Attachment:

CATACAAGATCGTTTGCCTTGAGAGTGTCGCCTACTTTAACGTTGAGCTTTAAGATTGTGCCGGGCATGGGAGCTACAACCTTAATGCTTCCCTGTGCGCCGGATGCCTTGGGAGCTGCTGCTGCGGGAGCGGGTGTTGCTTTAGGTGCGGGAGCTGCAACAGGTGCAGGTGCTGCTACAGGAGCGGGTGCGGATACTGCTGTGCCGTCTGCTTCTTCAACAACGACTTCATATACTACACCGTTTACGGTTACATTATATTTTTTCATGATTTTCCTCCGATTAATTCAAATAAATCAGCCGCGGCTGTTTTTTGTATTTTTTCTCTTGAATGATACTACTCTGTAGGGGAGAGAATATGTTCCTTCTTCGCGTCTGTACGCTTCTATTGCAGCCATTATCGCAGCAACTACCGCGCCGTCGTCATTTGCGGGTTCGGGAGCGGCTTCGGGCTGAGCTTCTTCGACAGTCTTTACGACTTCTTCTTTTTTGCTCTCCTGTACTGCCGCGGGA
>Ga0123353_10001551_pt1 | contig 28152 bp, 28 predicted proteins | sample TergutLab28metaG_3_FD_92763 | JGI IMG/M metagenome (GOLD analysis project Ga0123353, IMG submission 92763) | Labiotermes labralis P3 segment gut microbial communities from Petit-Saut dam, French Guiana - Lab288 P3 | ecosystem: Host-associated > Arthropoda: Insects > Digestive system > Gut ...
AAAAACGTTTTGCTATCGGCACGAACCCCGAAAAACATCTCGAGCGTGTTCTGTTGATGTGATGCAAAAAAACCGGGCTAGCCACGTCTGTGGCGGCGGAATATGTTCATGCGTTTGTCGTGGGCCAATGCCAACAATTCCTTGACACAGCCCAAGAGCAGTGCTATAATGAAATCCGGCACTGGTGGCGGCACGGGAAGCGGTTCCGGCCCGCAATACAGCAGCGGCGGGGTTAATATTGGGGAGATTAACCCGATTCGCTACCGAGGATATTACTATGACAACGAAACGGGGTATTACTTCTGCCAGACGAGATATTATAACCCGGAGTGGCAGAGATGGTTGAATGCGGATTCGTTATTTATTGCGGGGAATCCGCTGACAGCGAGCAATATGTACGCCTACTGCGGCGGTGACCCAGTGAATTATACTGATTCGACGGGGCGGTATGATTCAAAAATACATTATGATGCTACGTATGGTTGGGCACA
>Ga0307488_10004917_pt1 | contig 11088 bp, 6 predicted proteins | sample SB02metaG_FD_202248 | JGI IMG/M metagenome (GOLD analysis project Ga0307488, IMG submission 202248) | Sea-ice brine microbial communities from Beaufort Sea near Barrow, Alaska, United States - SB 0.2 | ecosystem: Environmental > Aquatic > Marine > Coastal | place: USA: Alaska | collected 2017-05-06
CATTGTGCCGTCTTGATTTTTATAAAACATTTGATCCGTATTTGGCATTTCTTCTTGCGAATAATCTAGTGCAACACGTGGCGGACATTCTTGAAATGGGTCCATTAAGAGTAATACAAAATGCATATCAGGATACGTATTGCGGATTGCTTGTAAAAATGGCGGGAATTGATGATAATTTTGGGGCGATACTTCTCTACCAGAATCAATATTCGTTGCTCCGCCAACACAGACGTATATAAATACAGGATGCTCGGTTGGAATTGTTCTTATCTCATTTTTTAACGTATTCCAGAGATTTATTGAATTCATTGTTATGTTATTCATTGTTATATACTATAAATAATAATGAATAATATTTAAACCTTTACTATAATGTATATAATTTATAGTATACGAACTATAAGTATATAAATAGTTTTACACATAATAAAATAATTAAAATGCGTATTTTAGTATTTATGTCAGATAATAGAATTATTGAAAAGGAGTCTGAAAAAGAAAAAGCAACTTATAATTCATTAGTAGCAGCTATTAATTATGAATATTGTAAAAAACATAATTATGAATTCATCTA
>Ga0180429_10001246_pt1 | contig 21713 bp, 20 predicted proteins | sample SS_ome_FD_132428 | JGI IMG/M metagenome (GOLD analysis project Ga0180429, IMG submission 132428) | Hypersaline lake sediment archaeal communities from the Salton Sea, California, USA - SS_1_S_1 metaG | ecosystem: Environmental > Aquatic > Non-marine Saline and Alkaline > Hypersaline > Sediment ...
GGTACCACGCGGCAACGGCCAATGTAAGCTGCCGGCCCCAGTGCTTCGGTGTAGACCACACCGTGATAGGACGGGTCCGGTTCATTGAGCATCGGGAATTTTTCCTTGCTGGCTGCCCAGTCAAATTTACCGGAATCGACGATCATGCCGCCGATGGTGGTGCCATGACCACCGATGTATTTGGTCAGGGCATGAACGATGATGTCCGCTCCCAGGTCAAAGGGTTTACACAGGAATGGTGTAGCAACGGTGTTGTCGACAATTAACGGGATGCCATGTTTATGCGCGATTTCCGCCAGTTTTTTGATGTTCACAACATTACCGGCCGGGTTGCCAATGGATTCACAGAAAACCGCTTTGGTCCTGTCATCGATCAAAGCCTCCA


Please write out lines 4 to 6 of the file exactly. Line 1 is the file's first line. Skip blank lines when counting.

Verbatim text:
>Ga0307488_10004917_pt1 | contig 11088 bp, 6 predicted proteins | sample SB02metaG_FD_202248 | JGI IMG/M metagenome (GOLD analysis project Ga0307488, IMG submission 202248) | Sea-ice brine microbial communities from Beaufort Sea near Barrow, Alaska, United States - SB 0.2 | ecosystem: Environmental > Aquatic > Marine > Coastal | place: USA: Alaska | collected 2017-05-06
CATTGTGCCGTCTTGATTTTTATAAAACATTTGATCCGTATTTGGCATTTCTTCTTGCGAATAATCTAGTGCAACACGTGGCGGACATTCTTGAAATGGGTCCATTAAGAGTAATACAAAATGCATATCAGGATACGTATTGCGGATTGCTTGTAAAAATGGCGGGAATTGATGATAATTTTGGGGCGATACTTCTCTACCAGAATCAATATTCGTTGCTCCGCCAACACAGACGTATATAAATACAGGATGCTCGGTTGGAATTGTTCTTATCTCATTTTTTAACGTATTCCAGAGATTTATTGAATTCATTGTTATGTTATTCATTGTTATATACTATAAATAATAATGAATAATATTTAAACCTTTACTATAATGTATATAATTTATAGTATACGAACTATAAGTATATAAATAGTTTTACACATAATAAAATAATTAAAATGCGTATTTTAGTATTTATGTCAGATAATAGAATTATTGAAAAGGAGTCTGAAAAAGAAAAAGCAACTTATAATTCATTAGTAGCAGCTATTAATTATGAATATTGTAAAAAACATAATTATGAATTCATCTA
>Ga0180429_10001246_pt1 | contig 21713 bp, 20 predicted proteins | sample SS_ome_FD_132428 | JGI IMG/M metagenome (GOLD analysis project Ga0180429, IMG submission 132428) | Hypersaline lake sediment archaeal communities from the Salton Sea, California, USA - SS_1_S_1 metaG | ecosystem: Environmental > Aquatic > Non-marine Saline and Alkaline > Hypersaline > Sediment ...